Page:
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Artist Space Development: Financing

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Document date: January 01, 2007
Released online: April 18, 2008

The nonpartisan Urban Institute publishes studies, reports, and books on timely topics worthy of public consideration. The views expressed are those of the authors and should not be attributed to the Urban Institute, its trustees, or its funders.

The text below is an introduction to the complete document. Read the full report in PDF format.


In 2003, an Urban Institute report concluded that lack of affordable space posed critical constraints in artists’ ability to pursue their work effectively.  Scarcity of affordable space not only made it difficult for artists to work but also disrupted entire communities of artists who relied on each other for ideas and support.  In response to this finding, this report looks at both a range of ways in which more affordable artist spaces can be created and the impact of artists’ spaces on neighborhoods and cities.


This report is the result of research conducted in 2004 and 2005 for Leveraging Investments in Creativity (LINC), a national initiative dedicated to increasing support for individual artists. An Urban Institute study published in 2003 had identified the need for artists’ spaces as one of critical challenges facing individual artists. In many cities and neighborhoods, affordable spaces once occupied by artists had given way to a rising tide of gentrification and escalating rents.In other places, the low-incomes earned by artists put good-quality spaces in which to live and work out of reach. Yet in some communities, efforts by the private and public sector had helped artists find and renovate spaces, sometimes on their own and sometimes aided by the work of nonprofit and other developers.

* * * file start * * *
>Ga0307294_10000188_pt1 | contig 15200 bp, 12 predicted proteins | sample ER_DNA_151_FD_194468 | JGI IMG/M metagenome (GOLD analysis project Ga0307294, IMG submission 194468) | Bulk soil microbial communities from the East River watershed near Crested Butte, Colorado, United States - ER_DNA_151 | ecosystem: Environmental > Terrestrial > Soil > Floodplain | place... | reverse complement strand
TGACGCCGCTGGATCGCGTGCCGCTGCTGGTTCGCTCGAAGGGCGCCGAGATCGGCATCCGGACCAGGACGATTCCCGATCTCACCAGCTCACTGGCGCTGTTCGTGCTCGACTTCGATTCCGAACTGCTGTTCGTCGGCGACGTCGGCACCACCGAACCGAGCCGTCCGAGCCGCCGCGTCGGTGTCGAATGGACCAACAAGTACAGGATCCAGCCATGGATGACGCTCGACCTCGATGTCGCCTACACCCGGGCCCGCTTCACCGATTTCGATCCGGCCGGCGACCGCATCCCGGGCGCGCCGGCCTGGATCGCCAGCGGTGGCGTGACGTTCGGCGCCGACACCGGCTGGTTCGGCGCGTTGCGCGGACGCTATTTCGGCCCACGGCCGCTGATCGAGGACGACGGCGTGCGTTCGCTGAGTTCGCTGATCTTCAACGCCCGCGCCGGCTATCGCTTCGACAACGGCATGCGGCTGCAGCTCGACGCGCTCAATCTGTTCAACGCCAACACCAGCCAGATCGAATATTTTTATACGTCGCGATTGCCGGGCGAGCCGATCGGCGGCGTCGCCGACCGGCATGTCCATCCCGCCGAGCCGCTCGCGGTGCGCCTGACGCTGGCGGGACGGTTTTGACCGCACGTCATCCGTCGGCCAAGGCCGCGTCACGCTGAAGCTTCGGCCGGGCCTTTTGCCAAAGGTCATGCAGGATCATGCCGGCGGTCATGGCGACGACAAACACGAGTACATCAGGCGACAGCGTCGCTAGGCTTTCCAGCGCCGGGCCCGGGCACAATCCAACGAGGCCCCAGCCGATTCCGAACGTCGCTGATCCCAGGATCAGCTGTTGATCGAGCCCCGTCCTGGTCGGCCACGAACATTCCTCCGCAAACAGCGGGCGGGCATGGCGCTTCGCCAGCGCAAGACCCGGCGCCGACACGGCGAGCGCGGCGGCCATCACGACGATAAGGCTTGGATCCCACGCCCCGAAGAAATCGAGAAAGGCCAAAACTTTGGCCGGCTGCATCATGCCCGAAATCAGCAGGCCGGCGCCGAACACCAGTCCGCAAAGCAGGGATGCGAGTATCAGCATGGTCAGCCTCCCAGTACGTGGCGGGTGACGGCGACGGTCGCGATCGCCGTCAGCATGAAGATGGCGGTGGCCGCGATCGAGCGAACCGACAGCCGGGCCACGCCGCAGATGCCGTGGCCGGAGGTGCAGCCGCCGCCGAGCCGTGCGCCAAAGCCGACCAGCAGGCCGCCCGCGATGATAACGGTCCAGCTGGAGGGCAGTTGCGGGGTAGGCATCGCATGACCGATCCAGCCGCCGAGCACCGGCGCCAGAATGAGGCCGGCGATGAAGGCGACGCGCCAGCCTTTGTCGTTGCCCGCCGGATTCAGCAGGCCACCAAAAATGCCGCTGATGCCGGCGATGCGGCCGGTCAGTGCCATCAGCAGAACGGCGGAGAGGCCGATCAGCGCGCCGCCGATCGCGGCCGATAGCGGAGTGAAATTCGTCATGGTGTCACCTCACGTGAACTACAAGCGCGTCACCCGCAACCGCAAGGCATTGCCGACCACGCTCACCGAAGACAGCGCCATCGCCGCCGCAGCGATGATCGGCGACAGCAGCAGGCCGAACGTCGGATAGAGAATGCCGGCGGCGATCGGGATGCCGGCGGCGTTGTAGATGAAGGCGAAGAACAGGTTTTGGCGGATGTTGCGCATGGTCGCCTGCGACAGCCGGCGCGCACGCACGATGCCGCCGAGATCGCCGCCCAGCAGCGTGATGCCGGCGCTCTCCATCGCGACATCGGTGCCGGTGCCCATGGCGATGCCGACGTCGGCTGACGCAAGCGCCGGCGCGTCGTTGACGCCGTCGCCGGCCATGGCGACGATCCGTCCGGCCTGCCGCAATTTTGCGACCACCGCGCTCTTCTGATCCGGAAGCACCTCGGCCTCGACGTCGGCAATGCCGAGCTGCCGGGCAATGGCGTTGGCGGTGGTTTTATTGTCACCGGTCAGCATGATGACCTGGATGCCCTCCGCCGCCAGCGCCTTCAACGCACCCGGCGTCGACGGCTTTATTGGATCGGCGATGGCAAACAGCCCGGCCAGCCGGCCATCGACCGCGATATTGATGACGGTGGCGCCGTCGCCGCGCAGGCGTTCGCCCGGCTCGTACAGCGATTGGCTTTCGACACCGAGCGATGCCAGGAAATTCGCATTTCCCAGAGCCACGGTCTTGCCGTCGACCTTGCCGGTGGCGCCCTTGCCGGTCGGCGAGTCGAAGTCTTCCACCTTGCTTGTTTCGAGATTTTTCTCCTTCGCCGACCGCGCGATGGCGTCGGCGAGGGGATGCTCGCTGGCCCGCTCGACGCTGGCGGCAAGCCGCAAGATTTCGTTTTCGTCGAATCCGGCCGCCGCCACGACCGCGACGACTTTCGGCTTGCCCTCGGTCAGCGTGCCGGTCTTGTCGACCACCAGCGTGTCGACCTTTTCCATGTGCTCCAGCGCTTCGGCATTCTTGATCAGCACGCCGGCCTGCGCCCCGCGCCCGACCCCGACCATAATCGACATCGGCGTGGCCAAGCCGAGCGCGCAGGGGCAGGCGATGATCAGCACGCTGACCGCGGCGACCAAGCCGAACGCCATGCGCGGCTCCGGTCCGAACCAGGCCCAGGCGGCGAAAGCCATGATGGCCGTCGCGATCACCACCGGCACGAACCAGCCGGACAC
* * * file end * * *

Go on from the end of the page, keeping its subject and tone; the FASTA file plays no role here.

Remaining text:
To find out more about how these projects were carried out and the kinds of support various actors need to implement them effectively, LINC commissioned the Urban Institute to survey artists’ spaces around the country and to visit seven communities in which spaces had been developed. During these visits, researchers interviewed those most involved with project design, development, and financing, as well as individual artists and well-placed people throughout the community who could provide informed opinions on how artists spaces had been, and were being, created. The team talked with people affiliated with 29 artists’ space projects, including studios and livework spaces developed in a variety of buildings and neighborhoods.

This Report

In the report to follow, we discuss various aspects of artists’ space development:

In the first section, we outline the different types of artists’ spaces we reviewed, including live-work and studio spaces, primarily, but also variations on these two basic types. We also examine the different types of developers of artist space development projects, showing points of overlap and correspondence in their motivations and the types of projects they develop.

In the second section, we examine project process: how artist space projects are developed, the effect of local regulation, features of design that project developers and occupants find important, and the different types of ownership and occupancy arrangements that projects have adopted.

In the third section, we discuss artist space project financing, including projects costs and how these are influenced by various factors during acquisition and construction, project financing and the need for subsidies from public and philanthropic sources, and how different investors’ interests influence their willingness to supply the funding needed to get projects built.

In the fourth section, we examine how the strength of local real estate markets and local systems for the mobilization of capital, expertise, and political clout for development of low-income communities affects the overall costs and risks of investing in artists’ spaces. In the fifth and final section, we outline some recommendations for artists’ space development supporters as they consider actions to promote due consideration of artists space needs in the communities where they operate.

(End of excerpt. The entire report is available in PDF format.)

Topics/Tags: | Cities and Neighborhoods

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